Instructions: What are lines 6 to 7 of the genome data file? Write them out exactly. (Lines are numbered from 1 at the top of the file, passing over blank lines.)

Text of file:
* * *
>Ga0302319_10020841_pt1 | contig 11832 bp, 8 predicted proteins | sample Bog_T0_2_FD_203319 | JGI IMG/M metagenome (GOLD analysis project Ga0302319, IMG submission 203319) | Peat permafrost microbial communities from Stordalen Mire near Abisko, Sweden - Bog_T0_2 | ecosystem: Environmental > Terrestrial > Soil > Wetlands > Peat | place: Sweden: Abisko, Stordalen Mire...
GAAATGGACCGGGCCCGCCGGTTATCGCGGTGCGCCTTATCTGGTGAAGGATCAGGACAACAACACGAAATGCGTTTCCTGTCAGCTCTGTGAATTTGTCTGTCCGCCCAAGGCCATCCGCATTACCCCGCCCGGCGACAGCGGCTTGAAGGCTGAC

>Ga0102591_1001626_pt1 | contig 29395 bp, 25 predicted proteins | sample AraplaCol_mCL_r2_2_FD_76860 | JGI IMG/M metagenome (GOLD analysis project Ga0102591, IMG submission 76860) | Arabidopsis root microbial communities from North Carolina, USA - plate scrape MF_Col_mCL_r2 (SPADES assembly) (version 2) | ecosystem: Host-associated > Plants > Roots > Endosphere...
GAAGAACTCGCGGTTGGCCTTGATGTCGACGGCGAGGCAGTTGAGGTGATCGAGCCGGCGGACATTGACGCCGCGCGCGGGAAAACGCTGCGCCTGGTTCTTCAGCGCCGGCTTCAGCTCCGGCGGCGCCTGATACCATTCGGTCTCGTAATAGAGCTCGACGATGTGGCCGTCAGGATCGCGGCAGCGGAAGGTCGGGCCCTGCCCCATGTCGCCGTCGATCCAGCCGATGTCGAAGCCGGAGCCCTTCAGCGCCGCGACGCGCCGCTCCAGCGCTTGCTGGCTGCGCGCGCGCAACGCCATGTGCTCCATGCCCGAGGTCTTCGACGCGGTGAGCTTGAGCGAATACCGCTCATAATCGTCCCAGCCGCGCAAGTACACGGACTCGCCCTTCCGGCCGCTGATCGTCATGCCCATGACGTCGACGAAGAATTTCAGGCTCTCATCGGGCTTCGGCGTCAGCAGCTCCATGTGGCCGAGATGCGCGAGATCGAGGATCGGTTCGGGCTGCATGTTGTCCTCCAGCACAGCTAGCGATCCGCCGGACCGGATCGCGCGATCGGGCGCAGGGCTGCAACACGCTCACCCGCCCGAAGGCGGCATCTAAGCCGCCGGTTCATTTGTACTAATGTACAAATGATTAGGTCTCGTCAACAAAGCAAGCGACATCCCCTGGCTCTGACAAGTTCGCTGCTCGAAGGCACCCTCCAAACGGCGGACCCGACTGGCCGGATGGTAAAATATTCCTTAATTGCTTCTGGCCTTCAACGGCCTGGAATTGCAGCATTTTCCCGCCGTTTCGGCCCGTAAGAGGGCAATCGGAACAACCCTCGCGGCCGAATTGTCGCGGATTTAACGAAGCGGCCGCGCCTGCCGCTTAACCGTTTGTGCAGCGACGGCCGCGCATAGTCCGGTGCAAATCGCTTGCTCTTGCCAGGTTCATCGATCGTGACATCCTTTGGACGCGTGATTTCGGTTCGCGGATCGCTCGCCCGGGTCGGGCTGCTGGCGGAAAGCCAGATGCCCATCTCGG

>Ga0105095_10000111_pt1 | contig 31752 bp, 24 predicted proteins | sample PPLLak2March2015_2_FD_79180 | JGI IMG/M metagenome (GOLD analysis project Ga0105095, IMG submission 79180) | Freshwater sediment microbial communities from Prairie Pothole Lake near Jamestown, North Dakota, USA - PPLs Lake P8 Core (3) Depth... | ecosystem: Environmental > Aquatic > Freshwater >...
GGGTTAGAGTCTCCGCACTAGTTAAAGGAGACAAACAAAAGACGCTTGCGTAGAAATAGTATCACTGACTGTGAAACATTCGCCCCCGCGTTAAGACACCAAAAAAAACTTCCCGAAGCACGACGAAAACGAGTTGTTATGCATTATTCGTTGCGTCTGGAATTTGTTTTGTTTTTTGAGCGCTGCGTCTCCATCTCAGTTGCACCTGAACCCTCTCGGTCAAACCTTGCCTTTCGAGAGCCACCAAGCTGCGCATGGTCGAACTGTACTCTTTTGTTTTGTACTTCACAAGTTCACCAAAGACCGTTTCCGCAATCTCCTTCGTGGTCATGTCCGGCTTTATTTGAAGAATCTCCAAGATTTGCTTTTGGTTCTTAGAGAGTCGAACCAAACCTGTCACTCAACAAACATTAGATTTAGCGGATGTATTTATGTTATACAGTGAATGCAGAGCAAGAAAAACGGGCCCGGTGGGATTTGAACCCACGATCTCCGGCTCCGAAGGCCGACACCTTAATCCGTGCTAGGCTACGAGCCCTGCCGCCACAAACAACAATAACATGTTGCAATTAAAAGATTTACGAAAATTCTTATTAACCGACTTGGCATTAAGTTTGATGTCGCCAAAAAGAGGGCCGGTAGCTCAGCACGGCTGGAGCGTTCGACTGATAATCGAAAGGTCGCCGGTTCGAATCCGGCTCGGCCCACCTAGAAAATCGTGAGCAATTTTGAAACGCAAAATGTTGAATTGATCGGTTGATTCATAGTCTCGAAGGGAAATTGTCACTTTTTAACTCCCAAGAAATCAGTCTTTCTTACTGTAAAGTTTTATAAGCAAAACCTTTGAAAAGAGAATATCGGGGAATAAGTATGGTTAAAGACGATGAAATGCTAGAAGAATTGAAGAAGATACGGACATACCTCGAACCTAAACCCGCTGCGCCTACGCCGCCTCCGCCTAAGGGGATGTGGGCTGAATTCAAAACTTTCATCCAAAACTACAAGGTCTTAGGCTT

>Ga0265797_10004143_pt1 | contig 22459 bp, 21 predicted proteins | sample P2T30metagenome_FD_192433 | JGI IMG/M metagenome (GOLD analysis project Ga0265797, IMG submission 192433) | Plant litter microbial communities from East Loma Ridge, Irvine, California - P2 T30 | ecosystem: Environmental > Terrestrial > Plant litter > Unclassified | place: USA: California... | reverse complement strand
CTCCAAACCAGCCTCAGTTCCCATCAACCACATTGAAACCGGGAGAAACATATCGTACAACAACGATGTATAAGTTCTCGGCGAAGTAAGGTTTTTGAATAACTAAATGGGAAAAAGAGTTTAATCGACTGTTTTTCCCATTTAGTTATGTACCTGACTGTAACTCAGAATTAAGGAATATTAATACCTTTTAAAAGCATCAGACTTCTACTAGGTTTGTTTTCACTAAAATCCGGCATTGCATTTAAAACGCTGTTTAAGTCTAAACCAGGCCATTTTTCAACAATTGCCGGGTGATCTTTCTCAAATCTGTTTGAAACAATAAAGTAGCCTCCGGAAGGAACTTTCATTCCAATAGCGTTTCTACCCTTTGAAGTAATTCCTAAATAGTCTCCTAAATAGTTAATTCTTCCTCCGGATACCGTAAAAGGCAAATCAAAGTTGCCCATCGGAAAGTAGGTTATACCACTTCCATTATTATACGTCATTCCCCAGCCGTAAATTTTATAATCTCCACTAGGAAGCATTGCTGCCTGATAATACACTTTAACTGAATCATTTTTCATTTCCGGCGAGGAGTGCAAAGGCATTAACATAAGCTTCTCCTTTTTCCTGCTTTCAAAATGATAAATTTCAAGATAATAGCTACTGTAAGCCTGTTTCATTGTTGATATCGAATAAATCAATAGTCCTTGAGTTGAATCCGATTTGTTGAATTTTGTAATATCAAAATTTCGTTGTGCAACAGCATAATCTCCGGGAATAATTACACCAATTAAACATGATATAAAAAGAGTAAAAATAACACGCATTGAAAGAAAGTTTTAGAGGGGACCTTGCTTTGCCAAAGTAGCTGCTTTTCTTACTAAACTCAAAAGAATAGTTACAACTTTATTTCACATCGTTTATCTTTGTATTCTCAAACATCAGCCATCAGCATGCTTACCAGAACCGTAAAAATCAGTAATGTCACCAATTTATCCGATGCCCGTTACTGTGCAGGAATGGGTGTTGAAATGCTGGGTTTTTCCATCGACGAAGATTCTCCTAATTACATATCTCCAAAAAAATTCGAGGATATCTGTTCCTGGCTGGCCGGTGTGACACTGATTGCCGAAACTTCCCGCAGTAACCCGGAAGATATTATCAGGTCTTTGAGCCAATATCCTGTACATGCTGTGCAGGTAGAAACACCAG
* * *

GGGTTAGAGTCTCCGCACTAGTTAAAGGAGACAAACAAAAGACGCTTGCGTAGAAATAGTATCACTGACTGTGAAACATTCGCCCCCGCGTTAAGACACCAAAAAAAACTTCCCGAAGCACGACGAAAACGAGTTGTTATGCATTATTCGTTGCGTCTGGAATTTGTTTTGTTTTTTGAGCGCTGCGTCTCCATCTCAGTTGCACCTGAACCCTCTCGGTCAAACCTTGCCTTTCGAGAGCCACCAAGCTGCGCATGGTCGAACTGTACTCTTTTGTTTTGTACTTCACAAGTTCACCAAAGACCGTTTCCGCAATCTCCTTCGTGGTCATGTCCGGCTTTATTTGAAGAATCTCCAAGATTTGCTTTTGGTTCTTAGAGAGTCGAACCAAACCTGTCACTCAACAAACATTAGATTTAGCGGATGTATTTATGTTATACAGTGAATGCAGAGCAAGAAAAACGGGCCCGGTGGGATTTGAACCCACGATCTCCGGCTCCGAAGGCCGACACCTTAATCCGTGCTAGGCTACGAGCCCTGCCGCCACAAACAACAATAACATGTTGCAATTAAAAGATTTACGAAAATTCTTATTAACCGACTTGGCATTAAGTTTGATGTCGCCAAAAAGAGGGCCGGTAGCTCAGCACGGCTGGAGCGTTCGACTGATAATCGAAAGGTCGCCGGTTCGAATCCGGCTCGGCCCACCTAGAAAATCGTGAGCAATTTTGAAACGCAAAATGTTGAATTGATCGGTTGATTCATAGTCTCGAAGGGAAATTGTCACTTTTTAACTCCCAAGAAATCAGTCTTTCTTACTGTAAAGTTTTATAAGCAAAACCTTTGAAAAGAGAATATCGGGGAATAAGTATGGTTAAAGACGATGAAATGCTAGAAGAATTGAAGAAGATACGGACATACCTCGAACCTAAACCCGCTGCGCCTACGCCGCCTCCGCCTAAGGGGATGTGGGCTGAATTCAAAACTTTCATCCAAAACTACAAGGTCTTAGGCTT

>Ga0265797_10004143_pt1 | contig 22459 bp, 21 predicted proteins | sample P2T30metagenome_FD_192433 | JGI IMG/M metagenome (GOLD analysis project Ga0265797, IMG submission 192433) | Plant litter microbial communities from East Loma Ridge, Irvine, California - P2 T30 | ecosystem: Environmental > Terrestrial > Plant litter > Unclassified | place: USA: California... | reverse complement strand